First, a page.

he takes her face in his hands and turn it toward him. “everything will be alright. B’ezras Hashem you will get better. you will return home in time for pesach, and we will celebrate your liberation from this hospital and your disease. never give up hope. we’re all here for you.”
she looks up at him with hope in her eyes and barely manages to whisper “yekusiel, what changed?” you seem different.”
“i met a friend on the way over here” he says with a smile on his face and a tear in his eye, “he reminded me that we are not alone in this world. he reminded me that no matter how bleak a situation may seem, one should never lose hope.”
she looks away from her husband, a smile on her face now as well and falls into a gentle sleep as he sits by her bedside holding her hand.
weeks pass and miraculously she recovers. the doctors cannot explain it, but somehow her tumors have shrunk and the chemo seems to be working. she arrives home a week before pesach, and the entire family celebrates their mothers liberation from sickness and the hospital.
all because of one simple action that you did. a seemingly insignificant action. a seemingly AVERAGE action. however, it was far from average. it was extraordinary.
you don’t need to find your calling in life. live life as you should and your calling will find you.December 29, 2010 3:14 pm at 3:14 pm #723453ItcheSrulikMember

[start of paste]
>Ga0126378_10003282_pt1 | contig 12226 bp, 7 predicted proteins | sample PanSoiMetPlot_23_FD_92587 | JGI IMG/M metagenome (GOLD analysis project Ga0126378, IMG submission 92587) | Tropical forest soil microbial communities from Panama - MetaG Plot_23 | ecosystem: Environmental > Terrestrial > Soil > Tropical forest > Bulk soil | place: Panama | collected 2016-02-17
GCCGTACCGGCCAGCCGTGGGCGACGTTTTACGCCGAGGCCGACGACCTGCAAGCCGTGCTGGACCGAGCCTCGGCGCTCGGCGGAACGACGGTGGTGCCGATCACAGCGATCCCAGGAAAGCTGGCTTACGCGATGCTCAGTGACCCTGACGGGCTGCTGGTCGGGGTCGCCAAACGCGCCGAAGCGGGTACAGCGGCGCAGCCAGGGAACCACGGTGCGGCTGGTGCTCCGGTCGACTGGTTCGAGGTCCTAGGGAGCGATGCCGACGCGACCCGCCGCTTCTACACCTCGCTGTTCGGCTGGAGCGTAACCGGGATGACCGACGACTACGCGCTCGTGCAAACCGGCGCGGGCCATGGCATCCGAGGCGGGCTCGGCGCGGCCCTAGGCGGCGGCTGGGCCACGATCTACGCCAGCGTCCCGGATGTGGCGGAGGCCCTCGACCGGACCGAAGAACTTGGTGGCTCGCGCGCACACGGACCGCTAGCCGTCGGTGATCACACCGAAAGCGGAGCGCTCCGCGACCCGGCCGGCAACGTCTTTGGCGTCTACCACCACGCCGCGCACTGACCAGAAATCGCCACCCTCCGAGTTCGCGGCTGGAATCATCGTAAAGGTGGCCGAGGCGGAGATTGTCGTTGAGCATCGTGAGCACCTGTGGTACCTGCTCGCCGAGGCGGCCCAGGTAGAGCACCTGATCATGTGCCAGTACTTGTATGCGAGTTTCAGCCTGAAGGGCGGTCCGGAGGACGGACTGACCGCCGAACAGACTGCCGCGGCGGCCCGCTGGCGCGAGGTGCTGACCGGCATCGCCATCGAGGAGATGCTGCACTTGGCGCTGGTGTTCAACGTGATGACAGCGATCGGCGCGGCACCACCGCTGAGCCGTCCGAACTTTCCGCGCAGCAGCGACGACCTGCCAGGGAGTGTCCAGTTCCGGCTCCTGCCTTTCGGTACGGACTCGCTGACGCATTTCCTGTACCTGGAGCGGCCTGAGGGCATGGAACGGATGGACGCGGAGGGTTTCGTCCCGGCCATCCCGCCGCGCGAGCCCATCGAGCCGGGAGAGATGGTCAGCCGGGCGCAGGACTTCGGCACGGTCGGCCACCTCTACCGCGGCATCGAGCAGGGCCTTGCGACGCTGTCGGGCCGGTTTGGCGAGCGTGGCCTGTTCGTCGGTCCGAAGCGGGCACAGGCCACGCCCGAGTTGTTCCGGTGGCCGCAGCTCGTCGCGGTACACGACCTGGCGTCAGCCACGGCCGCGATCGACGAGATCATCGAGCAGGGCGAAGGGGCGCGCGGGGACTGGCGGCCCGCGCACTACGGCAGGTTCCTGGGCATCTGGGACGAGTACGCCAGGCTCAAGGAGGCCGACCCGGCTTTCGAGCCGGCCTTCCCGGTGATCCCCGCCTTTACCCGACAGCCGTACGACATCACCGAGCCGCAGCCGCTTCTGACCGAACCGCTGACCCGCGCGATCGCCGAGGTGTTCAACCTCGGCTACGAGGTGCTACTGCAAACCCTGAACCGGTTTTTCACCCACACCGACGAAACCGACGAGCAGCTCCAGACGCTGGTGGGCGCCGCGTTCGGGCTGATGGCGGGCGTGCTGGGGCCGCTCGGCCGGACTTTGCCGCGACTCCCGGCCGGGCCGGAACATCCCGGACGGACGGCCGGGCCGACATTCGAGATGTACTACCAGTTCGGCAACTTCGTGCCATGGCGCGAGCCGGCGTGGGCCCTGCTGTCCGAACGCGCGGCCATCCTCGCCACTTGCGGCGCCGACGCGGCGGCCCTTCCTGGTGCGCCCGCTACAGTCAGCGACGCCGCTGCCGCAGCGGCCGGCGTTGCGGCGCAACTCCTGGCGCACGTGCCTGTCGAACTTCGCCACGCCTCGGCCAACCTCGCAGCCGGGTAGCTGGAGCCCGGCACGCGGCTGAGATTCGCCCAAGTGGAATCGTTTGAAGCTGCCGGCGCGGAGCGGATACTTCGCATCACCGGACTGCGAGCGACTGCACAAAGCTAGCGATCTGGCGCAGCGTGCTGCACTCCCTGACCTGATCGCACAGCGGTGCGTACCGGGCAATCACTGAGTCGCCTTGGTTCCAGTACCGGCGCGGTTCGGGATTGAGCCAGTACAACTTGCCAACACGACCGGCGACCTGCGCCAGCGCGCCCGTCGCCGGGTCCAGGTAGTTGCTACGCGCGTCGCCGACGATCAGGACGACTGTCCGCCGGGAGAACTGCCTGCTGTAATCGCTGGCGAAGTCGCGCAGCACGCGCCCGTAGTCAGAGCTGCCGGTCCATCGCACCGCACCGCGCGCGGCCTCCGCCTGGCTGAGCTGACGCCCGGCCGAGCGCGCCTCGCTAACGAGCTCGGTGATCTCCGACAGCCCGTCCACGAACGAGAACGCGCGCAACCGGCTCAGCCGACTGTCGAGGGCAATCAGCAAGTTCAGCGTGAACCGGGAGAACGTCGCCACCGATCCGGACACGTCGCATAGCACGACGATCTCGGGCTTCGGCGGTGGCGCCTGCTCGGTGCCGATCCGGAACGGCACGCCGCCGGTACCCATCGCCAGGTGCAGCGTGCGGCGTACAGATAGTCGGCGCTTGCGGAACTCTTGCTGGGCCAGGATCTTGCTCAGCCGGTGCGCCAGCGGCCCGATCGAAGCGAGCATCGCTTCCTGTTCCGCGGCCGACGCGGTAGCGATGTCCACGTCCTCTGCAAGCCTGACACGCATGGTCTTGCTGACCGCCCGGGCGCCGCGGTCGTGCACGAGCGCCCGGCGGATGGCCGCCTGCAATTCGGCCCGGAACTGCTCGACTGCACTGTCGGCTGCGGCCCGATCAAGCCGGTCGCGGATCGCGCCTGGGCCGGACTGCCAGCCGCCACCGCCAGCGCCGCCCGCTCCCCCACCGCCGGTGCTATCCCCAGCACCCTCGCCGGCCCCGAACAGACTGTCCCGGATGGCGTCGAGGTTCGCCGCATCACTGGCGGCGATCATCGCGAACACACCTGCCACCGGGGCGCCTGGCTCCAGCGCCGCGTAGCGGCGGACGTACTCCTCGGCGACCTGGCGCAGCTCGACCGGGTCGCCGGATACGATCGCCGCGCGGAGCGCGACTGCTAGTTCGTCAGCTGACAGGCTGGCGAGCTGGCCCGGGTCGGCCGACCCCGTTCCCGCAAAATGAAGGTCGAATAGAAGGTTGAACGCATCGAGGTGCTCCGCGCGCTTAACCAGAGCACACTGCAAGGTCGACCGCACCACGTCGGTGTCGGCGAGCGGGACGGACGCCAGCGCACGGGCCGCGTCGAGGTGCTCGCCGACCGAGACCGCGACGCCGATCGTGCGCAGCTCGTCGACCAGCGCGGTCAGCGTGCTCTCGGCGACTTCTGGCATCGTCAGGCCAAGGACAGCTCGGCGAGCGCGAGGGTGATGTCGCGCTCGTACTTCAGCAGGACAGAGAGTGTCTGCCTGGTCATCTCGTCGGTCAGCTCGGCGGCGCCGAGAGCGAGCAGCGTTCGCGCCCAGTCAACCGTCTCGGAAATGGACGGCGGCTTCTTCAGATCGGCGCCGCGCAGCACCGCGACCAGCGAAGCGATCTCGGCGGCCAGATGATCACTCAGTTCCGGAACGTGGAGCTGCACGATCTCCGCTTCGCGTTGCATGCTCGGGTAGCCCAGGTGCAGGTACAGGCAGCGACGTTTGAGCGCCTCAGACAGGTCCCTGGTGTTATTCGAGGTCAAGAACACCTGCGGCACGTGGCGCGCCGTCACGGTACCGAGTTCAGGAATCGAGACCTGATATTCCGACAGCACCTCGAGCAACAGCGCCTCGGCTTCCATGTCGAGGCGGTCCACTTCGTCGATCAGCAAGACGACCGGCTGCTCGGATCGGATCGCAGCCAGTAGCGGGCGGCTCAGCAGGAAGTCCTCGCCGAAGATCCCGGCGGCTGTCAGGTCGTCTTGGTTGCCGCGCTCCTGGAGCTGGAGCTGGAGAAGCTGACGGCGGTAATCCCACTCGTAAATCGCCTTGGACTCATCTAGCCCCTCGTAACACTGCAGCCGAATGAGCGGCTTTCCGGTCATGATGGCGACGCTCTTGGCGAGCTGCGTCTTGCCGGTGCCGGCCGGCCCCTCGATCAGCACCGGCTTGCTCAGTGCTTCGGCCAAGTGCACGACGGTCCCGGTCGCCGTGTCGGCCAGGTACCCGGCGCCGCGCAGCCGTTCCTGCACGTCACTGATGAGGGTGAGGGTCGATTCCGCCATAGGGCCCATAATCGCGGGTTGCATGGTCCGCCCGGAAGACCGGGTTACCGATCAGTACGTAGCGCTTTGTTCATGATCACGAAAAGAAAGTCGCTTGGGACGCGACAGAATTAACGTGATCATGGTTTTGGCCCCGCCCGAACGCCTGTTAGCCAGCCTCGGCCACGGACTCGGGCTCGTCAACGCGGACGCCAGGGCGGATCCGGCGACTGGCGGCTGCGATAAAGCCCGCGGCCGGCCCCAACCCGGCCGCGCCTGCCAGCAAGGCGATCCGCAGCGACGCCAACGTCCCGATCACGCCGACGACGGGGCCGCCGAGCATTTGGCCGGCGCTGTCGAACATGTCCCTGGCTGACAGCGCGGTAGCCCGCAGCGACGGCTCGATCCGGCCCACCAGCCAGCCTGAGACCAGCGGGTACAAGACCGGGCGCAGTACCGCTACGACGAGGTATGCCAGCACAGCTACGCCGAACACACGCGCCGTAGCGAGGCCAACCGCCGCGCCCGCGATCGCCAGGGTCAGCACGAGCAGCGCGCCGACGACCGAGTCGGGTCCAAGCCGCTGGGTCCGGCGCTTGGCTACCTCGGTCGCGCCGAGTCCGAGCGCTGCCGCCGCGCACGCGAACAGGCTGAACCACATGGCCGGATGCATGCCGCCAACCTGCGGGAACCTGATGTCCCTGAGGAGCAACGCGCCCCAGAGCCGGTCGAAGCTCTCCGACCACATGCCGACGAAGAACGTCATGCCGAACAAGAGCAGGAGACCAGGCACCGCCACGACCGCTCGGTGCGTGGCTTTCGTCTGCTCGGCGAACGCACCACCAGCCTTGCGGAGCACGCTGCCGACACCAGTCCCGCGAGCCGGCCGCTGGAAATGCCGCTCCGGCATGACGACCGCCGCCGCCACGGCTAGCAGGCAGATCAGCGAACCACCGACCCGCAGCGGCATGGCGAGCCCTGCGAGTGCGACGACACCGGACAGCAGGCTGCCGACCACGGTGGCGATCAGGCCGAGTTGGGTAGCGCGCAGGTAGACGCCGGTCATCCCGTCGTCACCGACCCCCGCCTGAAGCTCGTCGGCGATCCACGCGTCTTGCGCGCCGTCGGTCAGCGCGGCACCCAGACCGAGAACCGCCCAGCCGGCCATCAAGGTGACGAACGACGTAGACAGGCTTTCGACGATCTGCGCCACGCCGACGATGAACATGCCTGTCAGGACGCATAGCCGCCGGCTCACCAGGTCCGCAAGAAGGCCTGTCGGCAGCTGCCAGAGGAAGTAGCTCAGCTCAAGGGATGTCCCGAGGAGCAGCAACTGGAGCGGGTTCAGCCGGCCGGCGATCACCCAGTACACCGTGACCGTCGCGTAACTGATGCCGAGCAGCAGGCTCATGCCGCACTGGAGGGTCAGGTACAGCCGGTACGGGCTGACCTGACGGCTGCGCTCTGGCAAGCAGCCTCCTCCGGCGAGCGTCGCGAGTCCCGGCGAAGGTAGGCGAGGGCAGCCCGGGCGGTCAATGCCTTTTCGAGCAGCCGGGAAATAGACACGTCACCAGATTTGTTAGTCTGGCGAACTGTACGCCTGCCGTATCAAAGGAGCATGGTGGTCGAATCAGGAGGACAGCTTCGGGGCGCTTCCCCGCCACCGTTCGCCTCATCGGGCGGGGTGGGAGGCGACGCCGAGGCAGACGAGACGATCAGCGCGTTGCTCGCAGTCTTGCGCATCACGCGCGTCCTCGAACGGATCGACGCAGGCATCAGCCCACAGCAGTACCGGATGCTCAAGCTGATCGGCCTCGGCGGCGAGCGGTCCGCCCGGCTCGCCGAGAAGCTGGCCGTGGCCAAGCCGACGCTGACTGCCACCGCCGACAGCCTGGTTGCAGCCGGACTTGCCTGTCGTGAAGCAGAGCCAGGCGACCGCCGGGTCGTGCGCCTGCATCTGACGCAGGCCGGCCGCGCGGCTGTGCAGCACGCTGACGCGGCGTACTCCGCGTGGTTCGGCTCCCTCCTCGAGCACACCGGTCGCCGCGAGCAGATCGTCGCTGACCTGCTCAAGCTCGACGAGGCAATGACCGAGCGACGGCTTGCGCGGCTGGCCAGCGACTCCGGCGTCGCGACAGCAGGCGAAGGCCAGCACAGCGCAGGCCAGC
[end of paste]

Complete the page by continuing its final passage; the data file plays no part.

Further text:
shlomozalman: If you meant to quote Mica, they’re out of order. It’s be honest, be nice, be modest.December 29, 2010 3:42 pm at 3:42 pm #723454shlomozalmanMember
Thanks for the compliment, I was not quoting anyone. But if you say so, I’ll happily change the order.December 29, 2010 3:50 pm at 3:50 pm #723455Derech HaMelechMember
Spells it out pretty clearly. I don’t understand why everyone has to come up with their own opinions.December 29, 2010 4:08 pm at 4:08 pm #723456gavra_at_workParticipant
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Seriously? To be Marbe Kavod HaBorei. That goes for all types of people.December 29, 2010 6:20 pm at 6:20 pm #723457ItcheSrulikMember
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There are any number of psukim that tell us exactly what a Jew’s calling is. For the details and practical advice, we have two thousand years of literature.
shlomozalman: If you came up with that based on your personal philosophy and not a quote, then you have *the* Torah Hashkafa right there. (Or at least the Navi Hashkafa 😉 ) The verse is Micha 6:8 if anyone wants to look it up.December 30, 2010 5:23 am at 5:23 am #723458Sam l AmMember
To learn, and follow, the Torah.January 3, 2011 3:32 am at 3:32 am #723459